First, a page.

Can these two things be combined? I think they can, if we are willing to go down to the anarchist microscale, the society that is really small enough to be self-governing. I will write more about this in my next.


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1The terms right-wing and left-wing descend originally from the French Revolution, and referred quite literally to the arrangement of the Legislative Assembly formed in 1791: the conservative Feuillants, who supported the preservation of a reformed and constitutional monarchy, sat on the right-hand side of the house, while their radical opponents the Jacobins sat opposite. The application of these terms to American politics, which formed and developed in such markedly different ways from those of France, is both silly and customary, and the second quality takes precedence for the sake of efficient communication.
2Unpopular though this may make me among some of my politically-minded friends, I think this holds true whether we use economics in the vernacular sense of ‘the science of human commerce,’ or in the broader sense of ‘the science of human activity.’ (The Austrian school of economics—a classically Liberal movement, so named because it first formed in Vienna and has been largely dominated by Austrians such as Ludwig von Mises and Friedrich Hayek—uses the word economics in this sense, and sometimes uses praxeology as a synonym.)
3I.e., not necessarily all created material things, but the earth.
4The contrast between the creation accounts of Genesis 1.1-2.3 and Genesis 2.4-25 is a fascinating subject in its own right. It’d be quite a rabbit trail to go into it here, but the opening addresses of St John Paul II’s Theology of the Body examine them at some length.
5No one, perhaps, understood the right manner of tending creation as clearly as J. R. R. Tolkien. Describing his crafting of Middle-earth in a letter to a friend, he wrote:
All this stuff is mainly concerned with Fall, Mortality, and the Machine. With Fall inevitably, and that motive occurs in several modes. With Mortality, especially as it affects art and the creative (or as I should say, sub-creative) desire which seems to have no biological function … This desire is at once wedded to a passionate love of the real primary world, and hence filled with a sense of mortality, and yet unsatisfied by it. It has various opportunities of ‘Fall.’ … Both of these [examples] … will lead to the desire for Power, for making the will more quickly effective,—and so to the Machine (or Magic). By the last I intend all use of external plans or devices (apparatus) instead of developments of the inherent inner powers or talents—or even the use of these talents with the corrupted motive of dominating: bulldozing the real world, or coercing other wills. … The Elves are there (in my tales) to demonstrate the difference. Their ‘magic’ is Art, delivered from many of its human limitations: more effortless, more quick, more complete (product and vision in unflawed correspondence). And its objection is Art not Power, sub-creation not domination and tyrannous re-forming of Creation.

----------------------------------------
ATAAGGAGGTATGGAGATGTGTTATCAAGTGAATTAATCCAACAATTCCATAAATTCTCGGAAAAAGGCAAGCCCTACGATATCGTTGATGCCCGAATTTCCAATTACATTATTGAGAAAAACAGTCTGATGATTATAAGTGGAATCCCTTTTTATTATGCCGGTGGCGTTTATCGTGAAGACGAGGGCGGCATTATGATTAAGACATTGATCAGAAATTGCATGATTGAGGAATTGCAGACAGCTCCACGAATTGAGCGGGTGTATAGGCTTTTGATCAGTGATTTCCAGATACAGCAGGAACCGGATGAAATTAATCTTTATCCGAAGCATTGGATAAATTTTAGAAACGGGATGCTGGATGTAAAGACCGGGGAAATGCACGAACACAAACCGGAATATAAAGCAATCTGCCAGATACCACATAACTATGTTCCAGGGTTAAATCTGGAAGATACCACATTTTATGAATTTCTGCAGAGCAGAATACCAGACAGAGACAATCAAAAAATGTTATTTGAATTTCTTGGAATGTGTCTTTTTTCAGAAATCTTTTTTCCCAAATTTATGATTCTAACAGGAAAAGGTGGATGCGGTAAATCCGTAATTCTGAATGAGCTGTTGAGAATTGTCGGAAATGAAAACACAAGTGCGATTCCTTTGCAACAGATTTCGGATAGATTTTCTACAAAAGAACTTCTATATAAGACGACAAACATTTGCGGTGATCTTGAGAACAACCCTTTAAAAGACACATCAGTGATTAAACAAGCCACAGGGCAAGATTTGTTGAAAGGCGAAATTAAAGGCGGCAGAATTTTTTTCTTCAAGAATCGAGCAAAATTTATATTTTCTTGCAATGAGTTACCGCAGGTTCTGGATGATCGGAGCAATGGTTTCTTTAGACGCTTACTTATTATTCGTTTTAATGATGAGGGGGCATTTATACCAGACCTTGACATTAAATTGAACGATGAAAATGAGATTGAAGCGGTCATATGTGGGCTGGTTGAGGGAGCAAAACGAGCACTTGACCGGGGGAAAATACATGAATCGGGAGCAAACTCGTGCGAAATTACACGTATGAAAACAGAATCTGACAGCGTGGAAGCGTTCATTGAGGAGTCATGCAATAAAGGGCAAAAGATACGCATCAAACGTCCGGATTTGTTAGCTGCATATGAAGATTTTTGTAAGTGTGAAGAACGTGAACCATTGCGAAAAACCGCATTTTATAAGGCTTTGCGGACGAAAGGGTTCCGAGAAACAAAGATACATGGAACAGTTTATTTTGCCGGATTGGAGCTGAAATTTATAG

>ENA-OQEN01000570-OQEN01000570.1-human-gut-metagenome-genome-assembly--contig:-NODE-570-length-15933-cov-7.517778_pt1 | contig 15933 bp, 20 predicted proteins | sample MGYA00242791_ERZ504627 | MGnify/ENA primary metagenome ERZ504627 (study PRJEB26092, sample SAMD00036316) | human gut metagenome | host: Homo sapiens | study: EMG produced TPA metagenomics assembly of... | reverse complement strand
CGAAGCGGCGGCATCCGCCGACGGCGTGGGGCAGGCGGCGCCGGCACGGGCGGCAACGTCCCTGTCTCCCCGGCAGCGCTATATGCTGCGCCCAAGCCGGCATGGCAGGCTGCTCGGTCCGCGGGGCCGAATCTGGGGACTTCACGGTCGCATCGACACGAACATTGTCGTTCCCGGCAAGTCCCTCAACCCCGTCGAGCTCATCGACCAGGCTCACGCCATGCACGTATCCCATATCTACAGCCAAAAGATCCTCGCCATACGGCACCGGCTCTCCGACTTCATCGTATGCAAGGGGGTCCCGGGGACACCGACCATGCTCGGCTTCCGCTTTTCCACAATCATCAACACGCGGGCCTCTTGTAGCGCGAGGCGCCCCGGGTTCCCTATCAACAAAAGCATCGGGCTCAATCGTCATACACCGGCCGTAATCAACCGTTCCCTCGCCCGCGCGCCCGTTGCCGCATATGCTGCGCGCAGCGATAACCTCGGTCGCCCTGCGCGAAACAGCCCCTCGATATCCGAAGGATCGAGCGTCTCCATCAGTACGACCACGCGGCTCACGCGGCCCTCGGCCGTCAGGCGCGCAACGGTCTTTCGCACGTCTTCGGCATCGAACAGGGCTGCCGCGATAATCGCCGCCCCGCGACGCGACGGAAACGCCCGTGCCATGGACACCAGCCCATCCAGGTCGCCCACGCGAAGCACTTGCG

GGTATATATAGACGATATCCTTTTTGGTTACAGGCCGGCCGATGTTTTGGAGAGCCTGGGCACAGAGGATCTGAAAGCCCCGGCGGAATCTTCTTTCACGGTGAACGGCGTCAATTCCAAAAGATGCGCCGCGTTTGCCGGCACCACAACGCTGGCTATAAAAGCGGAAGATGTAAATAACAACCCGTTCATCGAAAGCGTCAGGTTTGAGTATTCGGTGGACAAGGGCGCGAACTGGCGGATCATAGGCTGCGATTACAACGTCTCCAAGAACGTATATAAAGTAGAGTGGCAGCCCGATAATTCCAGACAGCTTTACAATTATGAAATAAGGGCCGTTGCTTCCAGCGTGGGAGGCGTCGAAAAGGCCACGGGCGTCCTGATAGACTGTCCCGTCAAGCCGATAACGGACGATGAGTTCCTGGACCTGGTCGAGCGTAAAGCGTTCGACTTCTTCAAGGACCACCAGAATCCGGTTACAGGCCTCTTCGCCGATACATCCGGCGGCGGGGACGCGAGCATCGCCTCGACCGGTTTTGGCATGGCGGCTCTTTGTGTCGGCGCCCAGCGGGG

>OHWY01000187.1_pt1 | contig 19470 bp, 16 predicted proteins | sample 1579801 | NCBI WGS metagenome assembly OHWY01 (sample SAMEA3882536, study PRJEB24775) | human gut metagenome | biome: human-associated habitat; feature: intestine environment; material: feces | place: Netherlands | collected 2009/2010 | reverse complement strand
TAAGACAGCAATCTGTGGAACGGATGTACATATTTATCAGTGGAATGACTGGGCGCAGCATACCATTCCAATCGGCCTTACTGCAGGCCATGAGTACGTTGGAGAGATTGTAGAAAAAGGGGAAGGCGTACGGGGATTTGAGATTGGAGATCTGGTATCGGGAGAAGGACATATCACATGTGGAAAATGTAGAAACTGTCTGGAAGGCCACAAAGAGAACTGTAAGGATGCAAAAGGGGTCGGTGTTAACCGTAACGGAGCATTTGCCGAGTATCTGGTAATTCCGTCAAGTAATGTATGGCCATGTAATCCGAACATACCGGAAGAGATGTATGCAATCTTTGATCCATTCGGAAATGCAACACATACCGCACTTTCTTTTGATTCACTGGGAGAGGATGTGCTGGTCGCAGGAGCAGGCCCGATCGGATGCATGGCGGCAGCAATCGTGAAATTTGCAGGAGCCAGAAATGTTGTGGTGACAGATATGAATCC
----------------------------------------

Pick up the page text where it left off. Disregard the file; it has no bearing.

6This does not, of itself, preclude the possibility of things like gay marriage. A family-centered society would definitely value fertile couples highly, even uniquely, but this hardly means refusing to admit that other kinds of bond exist. It’s partly for this reason that, although I don’t support gay marriage as such, I do support civil unions (and not only for LGBT people).